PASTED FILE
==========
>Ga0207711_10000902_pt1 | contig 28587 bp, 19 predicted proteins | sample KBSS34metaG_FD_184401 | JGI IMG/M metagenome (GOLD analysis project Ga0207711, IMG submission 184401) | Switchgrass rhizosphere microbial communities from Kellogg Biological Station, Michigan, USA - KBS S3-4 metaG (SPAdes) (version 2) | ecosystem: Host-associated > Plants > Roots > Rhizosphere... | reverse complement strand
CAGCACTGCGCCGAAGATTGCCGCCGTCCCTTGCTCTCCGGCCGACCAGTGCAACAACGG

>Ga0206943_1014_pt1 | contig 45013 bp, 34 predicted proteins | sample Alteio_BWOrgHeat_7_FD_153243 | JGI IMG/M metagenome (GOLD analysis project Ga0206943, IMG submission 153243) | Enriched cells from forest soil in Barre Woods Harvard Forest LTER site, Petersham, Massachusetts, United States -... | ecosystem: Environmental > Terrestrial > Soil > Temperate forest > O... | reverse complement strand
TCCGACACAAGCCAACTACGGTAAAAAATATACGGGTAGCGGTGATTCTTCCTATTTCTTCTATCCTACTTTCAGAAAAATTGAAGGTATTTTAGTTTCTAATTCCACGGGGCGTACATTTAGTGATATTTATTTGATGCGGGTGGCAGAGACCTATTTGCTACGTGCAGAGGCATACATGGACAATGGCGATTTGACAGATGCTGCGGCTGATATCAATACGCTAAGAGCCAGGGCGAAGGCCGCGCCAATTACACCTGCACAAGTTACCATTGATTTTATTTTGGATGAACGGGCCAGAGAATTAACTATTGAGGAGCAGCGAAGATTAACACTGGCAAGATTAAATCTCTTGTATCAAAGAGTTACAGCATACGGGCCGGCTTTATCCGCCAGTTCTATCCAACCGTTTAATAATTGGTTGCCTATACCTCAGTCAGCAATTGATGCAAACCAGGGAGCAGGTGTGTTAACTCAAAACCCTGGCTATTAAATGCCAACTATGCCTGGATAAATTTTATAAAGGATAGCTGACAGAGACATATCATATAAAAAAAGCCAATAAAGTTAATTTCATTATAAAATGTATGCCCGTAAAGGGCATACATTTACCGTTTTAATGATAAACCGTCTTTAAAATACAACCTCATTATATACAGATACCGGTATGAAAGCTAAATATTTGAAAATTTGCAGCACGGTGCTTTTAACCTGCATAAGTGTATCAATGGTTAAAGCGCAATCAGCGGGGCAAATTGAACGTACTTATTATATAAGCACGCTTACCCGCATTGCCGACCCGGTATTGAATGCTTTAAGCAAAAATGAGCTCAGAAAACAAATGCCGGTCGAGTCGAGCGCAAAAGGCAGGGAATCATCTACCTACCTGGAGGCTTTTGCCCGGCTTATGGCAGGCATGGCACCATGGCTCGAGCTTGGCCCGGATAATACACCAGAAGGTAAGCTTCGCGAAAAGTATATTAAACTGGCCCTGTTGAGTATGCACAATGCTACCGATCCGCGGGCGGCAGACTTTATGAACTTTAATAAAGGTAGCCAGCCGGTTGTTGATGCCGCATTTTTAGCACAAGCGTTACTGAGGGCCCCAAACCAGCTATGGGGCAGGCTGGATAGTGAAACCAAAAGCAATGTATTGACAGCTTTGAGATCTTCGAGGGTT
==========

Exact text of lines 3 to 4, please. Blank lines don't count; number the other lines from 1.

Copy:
>Ga0206943_1014_pt1 | contig 45013 bp, 34 predicted proteins | sample Alteio_BWOrgHeat_7_FD_153243 | JGI IMG/M metagenome (GOLD analysis project Ga0206943, IMG submission 153243) | Enriched cells from forest soil in Barre Woods Harvard Forest LTER site, Petersham, Massachusetts, United States -... | ecosystem: Environmental > Terrestrial > Soil > Temperate forest > O... | reverse complement strand
TCCGACACAAGCCAACTACGGTAAAAAATATACGGGTAGCGGTGATTCTTCCTATTTCTTCTATCCTACTTTCAGAAAAATTGAAGGTATTTTAGTTTCTAATTCCACGGGGCGTACATTTAGTGATATTTATTTGATGCGGGTGGCAGAGACCTATTTGCTACGTGCAGAGGCATACATGGACAATGGCGATTTGACAGATGCTGCGGCTGATATCAATACGCTAAGAGCCAGGGCGAAGGCCGCGCCAATTACACCTGCACAAGTTACCATTGATTTTATTTTGGATGAACGGGCCAGAGAATTAACTATTGAGGAGCAGCGAAGATTAACACTGGCAAGATTAAATCTCTTGTATCAAAGAGTTACAGCATACGGGCCGGCTTTATCCGCCAGTTCTATCCAACCGTTTAATAATTGGTTGCCTATACCTCAGTCAGCAATTGATGCAAACCAGGGAGCAGGTGTGTTAACTCAAAACCCTGGCTATTAAATGCCAACTATGCCTGGATAAATTTTATAAAGGATAGCTGACAGAGACATATCATATAAAAAAAGCCAATAAAGTTAATTTCATTATAAAATGTATGCCCGTAAAGGGCATACATTTACCGTTTTAATGATAAACCGTCTTTAAAATACAACCTCATTATATACAGATACCGGTATGAAAGCTAAATATTTGAAAATTTGCAGCACGGTGCTTTTAACCTGCATAAGTGTATCAATGGTTAAAGCGCAATCAGCGGGGCAAATTGAACGTACTTATTATATAAGCACGCTTACCCGCATTGCCGACCCGGTATTGAATGCTTTAAGCAAAAATGAGCTCAGAAAACAAATGCCGGTCGAGTCGAGCGCAAAAGGCAGGGAATCATCTACCTACCTGGAGGCTTTTGCCCGGCTTATGGCAGGCATGGCACCATGGCTCGAGCTTGGCCCGGATAATACACCAGAAGGTAAGCTTCGCGAAAAGTATATTAAACTGGCCCTGTTGAGTATGCACAATGCTACCGATCCGCGGGCGGCAGACTTTATGAACTTTAATAAAGGTAGCCAGCCGGTTGTTGATGCCGCATTTTTAGCACAAGCGTTACTGAGGGCCCCAAACCAGCTATGGGGCAGGCTGGATAGTGAAACCAAAAGCAATGTATTGACAGCTTTGAGATCTTCGAGGGTT